Holly breathed a sigh of relief as she put down the phone. She had to work fast. Dave would have a head start. Killing witnesses was not her style, however this maid knew too much. She had to go. Holly loosened the blowpipe from her belt, put it to her lips, aimed at the maid and blew. She had to wait several seconds for the dart to find its mark. This was the worst part. In all her years of doing this, this part always felt like an eternity. Several things happened then; the maid slumped forward onto the table, the policeman in the room moved to check what had happened to the maid and unfortunately stepped into the line of fire of the second dart she had fired to ensure the first had done its job. With no time for the third dart she scrambled back to her car – she needed to get home fast. She looked at her watch and wondered, how empty was the motorway at this time of day? She started the car, it stalled. Oh come on, not now. She turned the key a second time, again, no dice. She was starting to panic, turned the key a third time, the engine fired up but quickly died. Oh, why? In a split second, she was out the car. She needed to run like the wind, otherwise all could be lost. So she ran in blind panic around an alley, a shortcut. She ran by railings, but as she turned the corner, the wind decided to gust. The cloak snagged on the railings, and she turned back, tugging on her cloak in a desperate attempt to get it free. It ripped, and Holly swore under her breath, but at least it was free. She started to run again, but too late! A voice behind her shouted “STOP! Police!”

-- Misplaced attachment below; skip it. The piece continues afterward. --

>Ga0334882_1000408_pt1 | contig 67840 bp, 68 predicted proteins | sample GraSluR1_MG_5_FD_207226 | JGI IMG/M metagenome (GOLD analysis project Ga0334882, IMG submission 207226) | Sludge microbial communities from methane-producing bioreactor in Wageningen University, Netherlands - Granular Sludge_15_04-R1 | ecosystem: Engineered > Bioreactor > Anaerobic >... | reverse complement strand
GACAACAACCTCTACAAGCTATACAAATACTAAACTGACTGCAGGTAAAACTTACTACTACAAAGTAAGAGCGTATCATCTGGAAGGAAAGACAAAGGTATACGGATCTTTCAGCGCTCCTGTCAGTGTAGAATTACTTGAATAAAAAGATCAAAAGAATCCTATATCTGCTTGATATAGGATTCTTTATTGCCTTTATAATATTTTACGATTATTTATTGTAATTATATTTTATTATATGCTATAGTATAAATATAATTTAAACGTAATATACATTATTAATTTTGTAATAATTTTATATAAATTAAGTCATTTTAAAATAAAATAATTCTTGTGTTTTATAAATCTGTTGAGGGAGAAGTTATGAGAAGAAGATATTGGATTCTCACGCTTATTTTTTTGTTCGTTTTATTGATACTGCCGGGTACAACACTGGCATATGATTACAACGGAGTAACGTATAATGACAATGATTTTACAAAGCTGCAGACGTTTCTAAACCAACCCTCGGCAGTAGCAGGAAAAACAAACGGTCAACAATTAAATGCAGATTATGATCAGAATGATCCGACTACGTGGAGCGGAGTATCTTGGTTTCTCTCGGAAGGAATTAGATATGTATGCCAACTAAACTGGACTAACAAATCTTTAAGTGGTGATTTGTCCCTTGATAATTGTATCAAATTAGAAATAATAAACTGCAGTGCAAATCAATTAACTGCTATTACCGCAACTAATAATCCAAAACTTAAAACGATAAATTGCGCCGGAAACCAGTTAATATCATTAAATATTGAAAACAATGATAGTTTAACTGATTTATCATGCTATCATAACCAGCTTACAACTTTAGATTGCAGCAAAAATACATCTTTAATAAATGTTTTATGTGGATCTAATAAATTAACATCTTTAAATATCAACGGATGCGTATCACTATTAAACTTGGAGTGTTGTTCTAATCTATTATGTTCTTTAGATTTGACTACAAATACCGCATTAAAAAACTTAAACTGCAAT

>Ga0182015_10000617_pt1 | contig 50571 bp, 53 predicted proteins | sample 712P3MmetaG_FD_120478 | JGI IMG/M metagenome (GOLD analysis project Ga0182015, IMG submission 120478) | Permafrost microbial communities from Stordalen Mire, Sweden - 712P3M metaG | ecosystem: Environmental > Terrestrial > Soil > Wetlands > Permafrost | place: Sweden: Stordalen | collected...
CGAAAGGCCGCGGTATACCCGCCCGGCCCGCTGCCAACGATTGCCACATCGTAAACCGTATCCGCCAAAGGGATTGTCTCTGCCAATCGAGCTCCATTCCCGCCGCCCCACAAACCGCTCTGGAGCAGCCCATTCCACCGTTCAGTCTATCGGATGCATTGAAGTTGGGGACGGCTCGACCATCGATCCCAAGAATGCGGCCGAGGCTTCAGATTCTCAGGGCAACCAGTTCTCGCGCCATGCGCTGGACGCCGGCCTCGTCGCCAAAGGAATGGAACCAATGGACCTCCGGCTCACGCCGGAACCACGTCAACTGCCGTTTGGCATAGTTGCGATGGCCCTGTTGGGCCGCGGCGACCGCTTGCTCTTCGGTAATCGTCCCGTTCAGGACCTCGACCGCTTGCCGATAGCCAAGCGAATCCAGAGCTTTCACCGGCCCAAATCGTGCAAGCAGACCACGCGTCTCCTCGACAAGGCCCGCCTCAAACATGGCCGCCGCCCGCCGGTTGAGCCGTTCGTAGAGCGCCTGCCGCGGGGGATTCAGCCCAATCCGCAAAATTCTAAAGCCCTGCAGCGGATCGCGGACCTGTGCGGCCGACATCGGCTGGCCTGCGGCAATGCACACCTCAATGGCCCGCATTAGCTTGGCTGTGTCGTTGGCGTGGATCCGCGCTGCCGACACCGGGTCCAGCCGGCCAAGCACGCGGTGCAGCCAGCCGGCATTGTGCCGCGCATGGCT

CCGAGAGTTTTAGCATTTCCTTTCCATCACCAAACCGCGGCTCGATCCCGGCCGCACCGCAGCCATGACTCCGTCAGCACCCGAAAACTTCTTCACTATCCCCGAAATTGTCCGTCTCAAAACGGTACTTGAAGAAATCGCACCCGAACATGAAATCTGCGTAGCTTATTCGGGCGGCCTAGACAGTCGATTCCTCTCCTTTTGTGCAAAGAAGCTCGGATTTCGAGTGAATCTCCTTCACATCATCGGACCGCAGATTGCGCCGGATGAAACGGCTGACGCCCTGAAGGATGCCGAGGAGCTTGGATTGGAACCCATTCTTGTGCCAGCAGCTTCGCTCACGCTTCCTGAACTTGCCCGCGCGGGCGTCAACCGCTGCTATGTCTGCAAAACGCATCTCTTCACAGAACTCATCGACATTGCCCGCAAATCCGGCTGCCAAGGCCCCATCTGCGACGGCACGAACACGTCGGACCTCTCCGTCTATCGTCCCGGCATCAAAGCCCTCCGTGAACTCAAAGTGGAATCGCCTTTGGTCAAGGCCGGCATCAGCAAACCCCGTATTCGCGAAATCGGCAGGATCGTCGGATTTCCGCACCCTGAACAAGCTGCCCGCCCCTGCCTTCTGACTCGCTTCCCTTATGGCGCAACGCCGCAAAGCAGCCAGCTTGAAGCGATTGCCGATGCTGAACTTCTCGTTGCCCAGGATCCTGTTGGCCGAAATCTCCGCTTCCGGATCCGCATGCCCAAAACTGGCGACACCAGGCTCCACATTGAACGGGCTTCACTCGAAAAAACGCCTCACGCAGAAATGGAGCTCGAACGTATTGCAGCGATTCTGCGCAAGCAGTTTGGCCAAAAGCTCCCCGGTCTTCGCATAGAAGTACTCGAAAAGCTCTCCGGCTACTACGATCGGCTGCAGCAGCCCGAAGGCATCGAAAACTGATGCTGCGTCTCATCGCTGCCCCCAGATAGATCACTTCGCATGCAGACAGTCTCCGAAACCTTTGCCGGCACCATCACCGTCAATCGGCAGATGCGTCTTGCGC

She reached for her knife and threw it as she half turned towards the voice. It whistled in the air then found its mark. She knew this as she heard the body fall. There was no time to turn and see who she had hit. “STOP!” Another voice shouted. Her heartbeat was all she could hear now as she accelerated in a futile attempt to escape. In panic she reached for her gun, drew it out and fired behind her. The bullet went wide as she carried on running. Her heart was still pounding in her ears when she got struck in the back by a bullet. She was not sure what was happening, but her pace was slowing. She urged her legs to go faster, but they would not obey. Then she was struck again, and this time the force of the blow propelled her forward onto the cold, grey pavement. Blood was already starting to seep through her clothes creating a pool around her. She heard voices saying, “I think we got the culprit.” A man was coming over now, he knelt down on one side and looked down at her. Her hood was pulled back, and she felt herself being turned over. The last thing she felt before it went dark was her hair falling over her shoulders. The last thing she heard was the policeman exclaim in shocked confusion, “Holly?”

Then the world went black.  

© Copyright 2020 Christopher Long. All rights reserved.